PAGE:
Speaker of the House John Boehner recently loosed an f-bomb toward Democratic Senate Majority Leader Harry Reid.
When Barack Obama ran for president on a promise of change, he probably wasn’t thinking about nickels and dimes. But when the ancient battle between donkey and elephant surfaced once again in the House of Representatives, there was hope that a single coin could have been the president’s deus ex machina.
As congressional Republicans’ refusal to raise the debt ceiling put politicians and economists alike into a frenzy, an unusual workaround was proposed and quickly shot down. Advocates of “mint the coin” proposed the president take advantage of the U.S. Treasury’s right to mint an unlimited number of platinum coins of any denomination by minting such a coin worth $1 trillion and depositing it in the Federal Reserve. Though legal, the Treasury Department rejected the idea, saying that “Congress needs to do its job.”
Despite the trillion-dollar coin now being a dream of the past, the passionate debate it sparked highlights some noteworthy things about the current state of American government. After the initial concerns about legality and economic policy (primarily inflation) were laid to rest, many opponents of mint the coin based their disapproval on what they saw as a violation of America’s traditions and dignity. Minting a magic coin to circumvent political disagreement smacked of something from a Simpsons episode, and would make America look like a banana republic, they said.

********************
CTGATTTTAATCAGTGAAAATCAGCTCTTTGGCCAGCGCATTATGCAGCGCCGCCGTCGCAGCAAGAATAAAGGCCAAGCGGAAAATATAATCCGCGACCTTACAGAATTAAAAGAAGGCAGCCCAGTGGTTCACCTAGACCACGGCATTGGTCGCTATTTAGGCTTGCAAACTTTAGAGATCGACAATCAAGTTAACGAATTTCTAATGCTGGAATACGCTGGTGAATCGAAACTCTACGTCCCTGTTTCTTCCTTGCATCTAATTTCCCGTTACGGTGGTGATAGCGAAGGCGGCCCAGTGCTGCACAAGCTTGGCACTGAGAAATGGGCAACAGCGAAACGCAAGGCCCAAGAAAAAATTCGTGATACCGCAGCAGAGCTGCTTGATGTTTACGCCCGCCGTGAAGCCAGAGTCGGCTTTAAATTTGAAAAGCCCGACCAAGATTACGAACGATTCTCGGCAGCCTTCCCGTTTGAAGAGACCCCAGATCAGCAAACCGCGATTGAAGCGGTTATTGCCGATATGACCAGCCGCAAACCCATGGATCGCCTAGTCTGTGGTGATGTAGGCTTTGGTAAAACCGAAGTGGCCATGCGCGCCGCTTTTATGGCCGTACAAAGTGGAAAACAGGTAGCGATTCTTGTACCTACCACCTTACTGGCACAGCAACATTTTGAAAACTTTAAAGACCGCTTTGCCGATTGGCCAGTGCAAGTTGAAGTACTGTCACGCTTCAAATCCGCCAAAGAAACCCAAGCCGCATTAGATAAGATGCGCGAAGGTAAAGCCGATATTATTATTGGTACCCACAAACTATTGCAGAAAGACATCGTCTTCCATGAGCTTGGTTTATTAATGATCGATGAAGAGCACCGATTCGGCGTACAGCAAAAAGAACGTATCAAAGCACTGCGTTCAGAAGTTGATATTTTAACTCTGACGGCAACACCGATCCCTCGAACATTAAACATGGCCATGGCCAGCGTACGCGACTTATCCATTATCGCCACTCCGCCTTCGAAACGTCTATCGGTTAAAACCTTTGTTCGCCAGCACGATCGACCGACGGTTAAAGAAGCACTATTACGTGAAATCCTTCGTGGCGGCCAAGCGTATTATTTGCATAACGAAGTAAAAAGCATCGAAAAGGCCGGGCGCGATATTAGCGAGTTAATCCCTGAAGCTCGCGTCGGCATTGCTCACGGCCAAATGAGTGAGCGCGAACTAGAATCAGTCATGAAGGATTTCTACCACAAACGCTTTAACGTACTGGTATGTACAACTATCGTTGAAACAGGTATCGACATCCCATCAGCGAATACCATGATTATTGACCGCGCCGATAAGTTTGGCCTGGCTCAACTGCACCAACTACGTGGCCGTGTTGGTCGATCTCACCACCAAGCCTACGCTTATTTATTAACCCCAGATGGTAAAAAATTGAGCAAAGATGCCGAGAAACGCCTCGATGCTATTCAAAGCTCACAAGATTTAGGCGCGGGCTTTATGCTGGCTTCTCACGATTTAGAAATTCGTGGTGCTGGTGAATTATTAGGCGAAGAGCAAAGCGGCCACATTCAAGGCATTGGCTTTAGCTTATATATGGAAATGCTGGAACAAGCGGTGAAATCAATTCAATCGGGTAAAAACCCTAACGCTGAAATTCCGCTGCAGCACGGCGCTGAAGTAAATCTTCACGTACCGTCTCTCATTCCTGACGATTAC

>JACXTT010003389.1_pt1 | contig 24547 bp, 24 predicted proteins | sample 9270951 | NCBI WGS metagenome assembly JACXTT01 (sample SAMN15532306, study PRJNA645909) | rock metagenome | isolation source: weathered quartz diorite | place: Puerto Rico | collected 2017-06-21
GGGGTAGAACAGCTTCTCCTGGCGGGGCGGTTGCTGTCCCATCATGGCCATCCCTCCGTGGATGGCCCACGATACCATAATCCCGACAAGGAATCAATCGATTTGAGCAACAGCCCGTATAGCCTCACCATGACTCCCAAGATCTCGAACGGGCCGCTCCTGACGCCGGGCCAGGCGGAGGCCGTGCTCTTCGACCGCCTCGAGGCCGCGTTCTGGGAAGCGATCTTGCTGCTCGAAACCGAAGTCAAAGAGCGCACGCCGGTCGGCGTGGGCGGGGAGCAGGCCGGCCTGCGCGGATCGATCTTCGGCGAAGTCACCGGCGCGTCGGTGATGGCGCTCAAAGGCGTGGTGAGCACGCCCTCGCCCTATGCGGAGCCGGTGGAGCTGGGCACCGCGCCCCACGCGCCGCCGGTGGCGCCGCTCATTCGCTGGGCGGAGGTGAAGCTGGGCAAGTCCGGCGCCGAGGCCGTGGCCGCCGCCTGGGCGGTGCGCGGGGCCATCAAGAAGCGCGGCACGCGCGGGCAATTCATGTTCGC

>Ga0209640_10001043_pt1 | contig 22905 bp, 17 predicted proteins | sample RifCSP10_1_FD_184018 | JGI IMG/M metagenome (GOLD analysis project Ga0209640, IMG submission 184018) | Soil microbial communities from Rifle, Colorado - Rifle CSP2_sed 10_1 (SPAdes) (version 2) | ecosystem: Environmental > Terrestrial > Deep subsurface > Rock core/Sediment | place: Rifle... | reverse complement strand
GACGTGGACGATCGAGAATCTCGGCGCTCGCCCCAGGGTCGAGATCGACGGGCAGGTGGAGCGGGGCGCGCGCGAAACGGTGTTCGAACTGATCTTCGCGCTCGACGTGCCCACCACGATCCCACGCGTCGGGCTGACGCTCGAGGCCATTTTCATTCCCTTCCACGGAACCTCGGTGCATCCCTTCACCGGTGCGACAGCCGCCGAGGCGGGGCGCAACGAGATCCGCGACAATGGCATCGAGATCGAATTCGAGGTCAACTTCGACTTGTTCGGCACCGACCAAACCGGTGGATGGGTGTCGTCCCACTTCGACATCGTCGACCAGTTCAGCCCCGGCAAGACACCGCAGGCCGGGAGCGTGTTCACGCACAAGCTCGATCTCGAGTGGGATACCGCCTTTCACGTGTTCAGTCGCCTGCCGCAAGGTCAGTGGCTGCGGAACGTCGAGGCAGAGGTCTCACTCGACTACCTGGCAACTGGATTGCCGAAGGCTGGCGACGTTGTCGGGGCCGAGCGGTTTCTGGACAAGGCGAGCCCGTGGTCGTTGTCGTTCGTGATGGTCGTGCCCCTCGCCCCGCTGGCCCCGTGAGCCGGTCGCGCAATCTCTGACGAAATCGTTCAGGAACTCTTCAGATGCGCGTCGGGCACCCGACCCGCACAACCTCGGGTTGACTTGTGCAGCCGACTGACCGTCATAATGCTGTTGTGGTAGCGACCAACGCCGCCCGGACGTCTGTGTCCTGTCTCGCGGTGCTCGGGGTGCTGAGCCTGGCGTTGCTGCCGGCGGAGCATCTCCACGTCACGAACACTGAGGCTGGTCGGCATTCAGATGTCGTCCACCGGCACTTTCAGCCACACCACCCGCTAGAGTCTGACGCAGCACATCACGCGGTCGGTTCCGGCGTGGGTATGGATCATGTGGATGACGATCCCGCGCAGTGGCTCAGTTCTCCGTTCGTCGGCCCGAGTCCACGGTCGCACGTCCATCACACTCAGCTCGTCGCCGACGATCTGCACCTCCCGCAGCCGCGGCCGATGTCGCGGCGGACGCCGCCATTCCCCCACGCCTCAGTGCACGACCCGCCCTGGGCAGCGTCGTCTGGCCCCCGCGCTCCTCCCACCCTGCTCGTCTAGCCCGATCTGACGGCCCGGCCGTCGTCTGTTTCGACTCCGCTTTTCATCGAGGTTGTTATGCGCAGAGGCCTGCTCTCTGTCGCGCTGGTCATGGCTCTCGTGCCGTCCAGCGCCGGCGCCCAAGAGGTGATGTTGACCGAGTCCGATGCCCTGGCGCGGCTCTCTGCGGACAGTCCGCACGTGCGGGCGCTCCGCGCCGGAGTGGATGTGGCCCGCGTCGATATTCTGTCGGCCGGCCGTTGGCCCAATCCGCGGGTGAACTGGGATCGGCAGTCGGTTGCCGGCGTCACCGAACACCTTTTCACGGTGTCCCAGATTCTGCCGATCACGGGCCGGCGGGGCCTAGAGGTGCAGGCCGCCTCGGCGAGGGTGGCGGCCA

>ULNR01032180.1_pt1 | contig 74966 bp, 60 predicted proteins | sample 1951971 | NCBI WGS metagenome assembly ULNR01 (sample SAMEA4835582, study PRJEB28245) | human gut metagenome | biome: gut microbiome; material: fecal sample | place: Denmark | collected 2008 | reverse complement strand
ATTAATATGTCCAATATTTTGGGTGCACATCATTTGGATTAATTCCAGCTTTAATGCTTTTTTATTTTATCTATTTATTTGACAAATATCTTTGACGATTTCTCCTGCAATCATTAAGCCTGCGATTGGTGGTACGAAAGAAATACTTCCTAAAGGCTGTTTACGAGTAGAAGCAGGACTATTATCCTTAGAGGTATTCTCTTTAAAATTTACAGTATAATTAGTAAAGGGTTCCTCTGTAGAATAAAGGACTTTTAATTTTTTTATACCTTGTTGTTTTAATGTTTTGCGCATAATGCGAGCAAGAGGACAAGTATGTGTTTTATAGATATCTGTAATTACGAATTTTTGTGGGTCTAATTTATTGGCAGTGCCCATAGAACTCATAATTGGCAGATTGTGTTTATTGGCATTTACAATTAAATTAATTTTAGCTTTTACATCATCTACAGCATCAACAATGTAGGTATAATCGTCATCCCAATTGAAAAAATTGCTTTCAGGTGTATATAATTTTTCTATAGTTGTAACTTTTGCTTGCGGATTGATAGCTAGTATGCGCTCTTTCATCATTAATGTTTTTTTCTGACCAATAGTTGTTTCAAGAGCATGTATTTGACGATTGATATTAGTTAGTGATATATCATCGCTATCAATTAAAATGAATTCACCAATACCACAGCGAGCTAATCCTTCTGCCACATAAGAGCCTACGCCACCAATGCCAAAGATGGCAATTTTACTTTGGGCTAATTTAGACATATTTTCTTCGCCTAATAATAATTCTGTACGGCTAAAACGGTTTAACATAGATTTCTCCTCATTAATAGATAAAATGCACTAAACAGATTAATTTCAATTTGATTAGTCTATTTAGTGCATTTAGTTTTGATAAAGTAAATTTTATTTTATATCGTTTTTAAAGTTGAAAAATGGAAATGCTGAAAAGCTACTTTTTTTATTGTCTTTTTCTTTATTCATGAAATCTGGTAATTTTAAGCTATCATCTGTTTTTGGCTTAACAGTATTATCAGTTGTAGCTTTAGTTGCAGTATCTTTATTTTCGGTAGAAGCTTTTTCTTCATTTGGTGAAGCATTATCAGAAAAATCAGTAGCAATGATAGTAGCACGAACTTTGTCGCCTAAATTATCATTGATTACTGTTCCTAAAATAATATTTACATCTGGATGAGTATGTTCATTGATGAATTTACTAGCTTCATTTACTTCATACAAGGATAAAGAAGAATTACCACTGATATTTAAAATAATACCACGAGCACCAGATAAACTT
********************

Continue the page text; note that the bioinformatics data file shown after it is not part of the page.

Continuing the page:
The problem with this line of reasoning is that it assumes America’s normal political processes are dignified. They aren’t — during negotiations at the end of December regarding the “fiscal cliff,” Republican Speaker of the House John Boehner loosed an f-bomb toward Democratic Senate Majority Leader Harry Reid. Much has been made of the debt-ceiling fight as “hostage taking” rather than negotiating, but this political stunt is just the latest in a long list of squabbles that seem to be more about gaining ideological victories rather than compromising to run the country effectively.
The governing process of one’s nation should be something free citizens can take pride in. But for many Americans, the behavior of the nation’s leaders is more ludicrous than admirable. A 2009 poll by Rasmussen Reports showed nearly a third of Americans under age 40 believe programs that blend news and comedy, such as Stephen Colbert’s The Colbert Report and Jon Stewart’s The Daily Show, are replacing more traditional sources of news.
This isn’t because young people don’t take current events seriously. It’s a reaction to the often absurd, childish behavior by those in power. When the men and women charged with leading one of the most powerful countries on Earth behave like kindergartners who can’t agree on how to play together, how can America’s young adults take statements about their country’s dignity seriously?
Congress does indeed need to “do its job,” and that job involves listening to all Americans, not just those in agreement with each congressman’s favorite talking points. Until politicians take this lesson to heart, rejecting a functional (if unusual) idea like the trillion-dollar platinum coin on the basis of dignity rings a little hollow.
Powered by Facebook Comments